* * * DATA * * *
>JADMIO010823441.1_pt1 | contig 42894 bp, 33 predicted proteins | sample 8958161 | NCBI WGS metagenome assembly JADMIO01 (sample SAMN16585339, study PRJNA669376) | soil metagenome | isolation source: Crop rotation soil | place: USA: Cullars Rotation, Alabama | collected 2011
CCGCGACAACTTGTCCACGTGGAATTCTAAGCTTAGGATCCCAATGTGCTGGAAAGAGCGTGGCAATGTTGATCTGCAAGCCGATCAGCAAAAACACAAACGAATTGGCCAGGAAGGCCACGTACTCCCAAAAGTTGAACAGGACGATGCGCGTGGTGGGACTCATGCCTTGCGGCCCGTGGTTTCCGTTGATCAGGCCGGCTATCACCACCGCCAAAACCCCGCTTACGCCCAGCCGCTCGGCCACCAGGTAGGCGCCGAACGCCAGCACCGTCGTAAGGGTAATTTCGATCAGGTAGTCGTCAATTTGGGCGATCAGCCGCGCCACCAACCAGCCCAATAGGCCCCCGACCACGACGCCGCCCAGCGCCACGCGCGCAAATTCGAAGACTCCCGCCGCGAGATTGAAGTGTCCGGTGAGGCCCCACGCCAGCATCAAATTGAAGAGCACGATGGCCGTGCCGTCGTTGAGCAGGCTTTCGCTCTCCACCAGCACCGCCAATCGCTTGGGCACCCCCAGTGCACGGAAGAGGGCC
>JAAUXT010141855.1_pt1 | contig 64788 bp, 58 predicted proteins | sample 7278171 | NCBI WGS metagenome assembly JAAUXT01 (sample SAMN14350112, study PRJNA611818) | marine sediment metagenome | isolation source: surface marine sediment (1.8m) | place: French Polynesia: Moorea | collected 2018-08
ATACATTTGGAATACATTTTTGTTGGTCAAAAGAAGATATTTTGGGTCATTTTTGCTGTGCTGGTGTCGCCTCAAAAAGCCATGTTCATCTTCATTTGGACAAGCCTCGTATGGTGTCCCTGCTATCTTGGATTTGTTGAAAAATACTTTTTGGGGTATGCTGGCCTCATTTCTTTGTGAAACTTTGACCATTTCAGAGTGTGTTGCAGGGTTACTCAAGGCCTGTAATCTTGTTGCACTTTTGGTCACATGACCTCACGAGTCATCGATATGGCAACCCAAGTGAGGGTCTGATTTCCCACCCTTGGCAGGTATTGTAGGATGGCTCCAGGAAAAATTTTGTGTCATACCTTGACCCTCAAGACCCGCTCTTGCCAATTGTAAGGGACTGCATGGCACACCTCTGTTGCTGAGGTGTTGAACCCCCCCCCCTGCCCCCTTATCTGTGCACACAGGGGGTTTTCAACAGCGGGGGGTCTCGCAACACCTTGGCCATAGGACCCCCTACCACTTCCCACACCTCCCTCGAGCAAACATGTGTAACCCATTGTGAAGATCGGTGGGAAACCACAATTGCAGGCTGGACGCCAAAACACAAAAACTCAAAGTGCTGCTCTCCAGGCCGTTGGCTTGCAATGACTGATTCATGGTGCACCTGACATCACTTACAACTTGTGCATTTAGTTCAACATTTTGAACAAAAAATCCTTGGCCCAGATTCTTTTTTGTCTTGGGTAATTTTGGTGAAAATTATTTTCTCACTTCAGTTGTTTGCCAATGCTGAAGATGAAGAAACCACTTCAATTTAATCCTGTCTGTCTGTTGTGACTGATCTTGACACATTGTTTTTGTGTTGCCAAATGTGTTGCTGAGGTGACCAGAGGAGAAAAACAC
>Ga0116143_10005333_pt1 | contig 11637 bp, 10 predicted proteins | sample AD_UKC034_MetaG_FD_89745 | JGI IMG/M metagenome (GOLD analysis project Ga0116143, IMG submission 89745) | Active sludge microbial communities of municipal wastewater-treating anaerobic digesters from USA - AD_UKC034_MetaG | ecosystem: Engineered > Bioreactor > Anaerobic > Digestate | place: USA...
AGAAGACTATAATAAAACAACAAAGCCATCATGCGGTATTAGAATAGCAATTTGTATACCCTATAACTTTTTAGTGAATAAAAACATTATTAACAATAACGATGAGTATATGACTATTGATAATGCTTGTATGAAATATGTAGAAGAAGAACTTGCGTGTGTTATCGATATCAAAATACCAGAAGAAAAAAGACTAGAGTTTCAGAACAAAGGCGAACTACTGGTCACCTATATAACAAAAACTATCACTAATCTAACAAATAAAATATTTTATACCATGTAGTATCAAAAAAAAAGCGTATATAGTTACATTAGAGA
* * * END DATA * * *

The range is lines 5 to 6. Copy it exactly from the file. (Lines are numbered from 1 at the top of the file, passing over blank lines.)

>Ga0116143_10005333_pt1 | contig 11637 bp, 10 predicted proteins | sample AD_UKC034_MetaG_FD_89745 | JGI IMG/M metagenome (GOLD analysis project Ga0116143, IMG submission 89745) | Active sludge microbial communities of municipal wastewater-treating anaerobic digesters from USA - AD_UKC034_MetaG | ecosystem: Engineered > Bioreactor > Anaerobic > Digestate | place: USA...
AGAAGACTATAATAAAACAACAAAGCCATCATGCGGTATTAGAATAGCAATTTGTATACCCTATAACTTTTTAGTGAATAAAAACATTATTAACAATAACGATGAGTATATGACTATTGATAATGCTTGTATGAAATATGTAGAAGAAGAACTTGCGTGTGTTATCGATATCAAAATACCAGAAGAAAAAAGACTAGAGTTTCAGAACAAAGGCGAACTACTGGTCACCTATATAACAAAAACTATCACTAATCTAACAAATAAAATATTTTATACCATGTAGTATCAAAAAAAAAGCGTATATAGTTACATTAGAGA